There are numerous units in my block where people over the years have tiled all their floors. Whether with permission or not, I have no idea.
Currently, there is a family of 5 below me who play drums, scrape chairs across the floor, drop objects on the tiles, stamp around, open and close sliding doors, and chat loudly. I can even hear them wee in the night. All of this noise keeps me awake. They start before 7am and are still going at 11:30pm.
Can I get the Strata Manager to tell them to either carpet the floors and/or lay down rugs? The building was originally designed with carpets on all floors except the bathrooms and kitchens.
Assuming you have tried to get the owners downstairs to cut down the noise by asking them to put down rugs and be more considerate, and they haven’t complied, now check your by-laws.
There should be one that says something like “An owner or occupier of a lot must not create any noise on the parcel likely to interfere with the peaceful enjoyment of the owner or occupier of another lot or of any person lawfully using common property.”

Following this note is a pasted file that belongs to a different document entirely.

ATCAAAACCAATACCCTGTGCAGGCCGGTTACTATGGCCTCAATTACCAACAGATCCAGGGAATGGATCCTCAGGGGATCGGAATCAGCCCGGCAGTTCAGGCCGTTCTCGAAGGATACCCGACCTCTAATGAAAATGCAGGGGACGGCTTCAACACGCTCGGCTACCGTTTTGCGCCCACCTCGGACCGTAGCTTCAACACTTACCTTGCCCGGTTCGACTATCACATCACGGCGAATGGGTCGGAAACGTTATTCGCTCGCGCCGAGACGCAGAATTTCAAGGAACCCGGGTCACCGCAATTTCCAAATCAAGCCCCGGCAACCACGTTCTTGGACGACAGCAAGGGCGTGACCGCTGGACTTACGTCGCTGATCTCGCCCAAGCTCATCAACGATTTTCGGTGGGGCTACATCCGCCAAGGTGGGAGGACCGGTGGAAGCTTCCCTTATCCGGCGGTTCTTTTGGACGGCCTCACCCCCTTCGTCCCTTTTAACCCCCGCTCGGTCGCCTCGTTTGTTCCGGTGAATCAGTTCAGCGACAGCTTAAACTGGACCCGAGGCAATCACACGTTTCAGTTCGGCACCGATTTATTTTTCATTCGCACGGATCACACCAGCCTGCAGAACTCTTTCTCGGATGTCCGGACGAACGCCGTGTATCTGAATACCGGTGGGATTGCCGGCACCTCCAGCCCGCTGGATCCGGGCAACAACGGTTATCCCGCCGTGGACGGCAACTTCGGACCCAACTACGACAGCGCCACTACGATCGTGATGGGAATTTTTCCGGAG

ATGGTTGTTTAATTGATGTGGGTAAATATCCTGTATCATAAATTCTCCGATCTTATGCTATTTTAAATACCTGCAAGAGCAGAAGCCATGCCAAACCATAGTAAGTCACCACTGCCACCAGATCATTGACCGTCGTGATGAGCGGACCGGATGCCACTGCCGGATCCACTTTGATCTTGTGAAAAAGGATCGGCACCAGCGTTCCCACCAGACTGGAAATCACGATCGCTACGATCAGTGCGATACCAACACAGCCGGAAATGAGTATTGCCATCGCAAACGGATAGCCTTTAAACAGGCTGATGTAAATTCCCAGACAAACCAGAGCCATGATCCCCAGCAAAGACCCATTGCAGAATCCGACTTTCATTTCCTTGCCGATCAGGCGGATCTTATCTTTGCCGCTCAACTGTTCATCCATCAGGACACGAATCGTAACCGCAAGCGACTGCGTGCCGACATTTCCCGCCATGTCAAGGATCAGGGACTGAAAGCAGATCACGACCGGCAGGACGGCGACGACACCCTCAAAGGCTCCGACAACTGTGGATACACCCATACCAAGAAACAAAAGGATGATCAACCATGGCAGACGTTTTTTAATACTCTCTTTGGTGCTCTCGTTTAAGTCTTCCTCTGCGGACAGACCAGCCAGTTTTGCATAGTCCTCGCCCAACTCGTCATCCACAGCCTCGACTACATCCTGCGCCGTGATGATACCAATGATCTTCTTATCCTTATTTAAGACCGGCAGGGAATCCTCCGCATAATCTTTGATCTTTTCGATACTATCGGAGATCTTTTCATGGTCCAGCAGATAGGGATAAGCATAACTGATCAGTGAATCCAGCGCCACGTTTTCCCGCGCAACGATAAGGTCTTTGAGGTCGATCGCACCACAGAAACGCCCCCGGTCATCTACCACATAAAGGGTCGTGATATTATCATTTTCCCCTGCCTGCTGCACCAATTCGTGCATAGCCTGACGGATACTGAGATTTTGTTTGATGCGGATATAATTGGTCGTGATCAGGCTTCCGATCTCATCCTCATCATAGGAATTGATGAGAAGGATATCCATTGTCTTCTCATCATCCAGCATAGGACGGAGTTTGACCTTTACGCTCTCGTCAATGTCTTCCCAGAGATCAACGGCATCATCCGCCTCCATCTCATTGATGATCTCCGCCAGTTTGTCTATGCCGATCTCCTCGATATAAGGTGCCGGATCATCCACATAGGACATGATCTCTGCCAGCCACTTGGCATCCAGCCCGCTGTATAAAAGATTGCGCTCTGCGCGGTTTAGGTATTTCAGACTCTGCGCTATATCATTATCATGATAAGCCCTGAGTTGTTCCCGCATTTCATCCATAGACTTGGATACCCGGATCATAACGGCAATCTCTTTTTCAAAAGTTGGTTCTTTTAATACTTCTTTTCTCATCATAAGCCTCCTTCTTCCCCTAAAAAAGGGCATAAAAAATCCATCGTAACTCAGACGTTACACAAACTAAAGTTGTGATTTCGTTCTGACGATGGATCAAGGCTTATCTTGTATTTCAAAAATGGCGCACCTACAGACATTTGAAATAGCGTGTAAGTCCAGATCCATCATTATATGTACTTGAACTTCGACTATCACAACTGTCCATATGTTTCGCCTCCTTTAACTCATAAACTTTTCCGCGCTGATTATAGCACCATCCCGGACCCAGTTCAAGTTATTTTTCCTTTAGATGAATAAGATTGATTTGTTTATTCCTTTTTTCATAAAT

There may even be a by-law that forbids owners from removing carpet without permission or subject to the installation of sound insulation.
If either of these are in place, ask your strata committee and/or strata manager to issue a Notice To Comply. In the meantime, start recording the noise, create a noise diary of the kind of excessive noise and when it happened, and get visitors and other owners to give you statutory declarations witnessing the noise from below.
If the committee or strata manager won’t help, apply to Fair Trading for mediation with a view to seeking orders at NCAT.
I feel your pain, it’s why complexs need to ensure the body corporate committee has the rules in place and is proactive enforcing this. If they are not it can be hard to correct without a whole lot of cost and angst for all concerned. Noisey hard surfaces need to have a sound deadening underlay and not just be laid straight on the stripped back concrete floor. Probably the most likely culprits are home renovators/DIYers, off-site investors, or those looking to renovate and on-sell to someone else.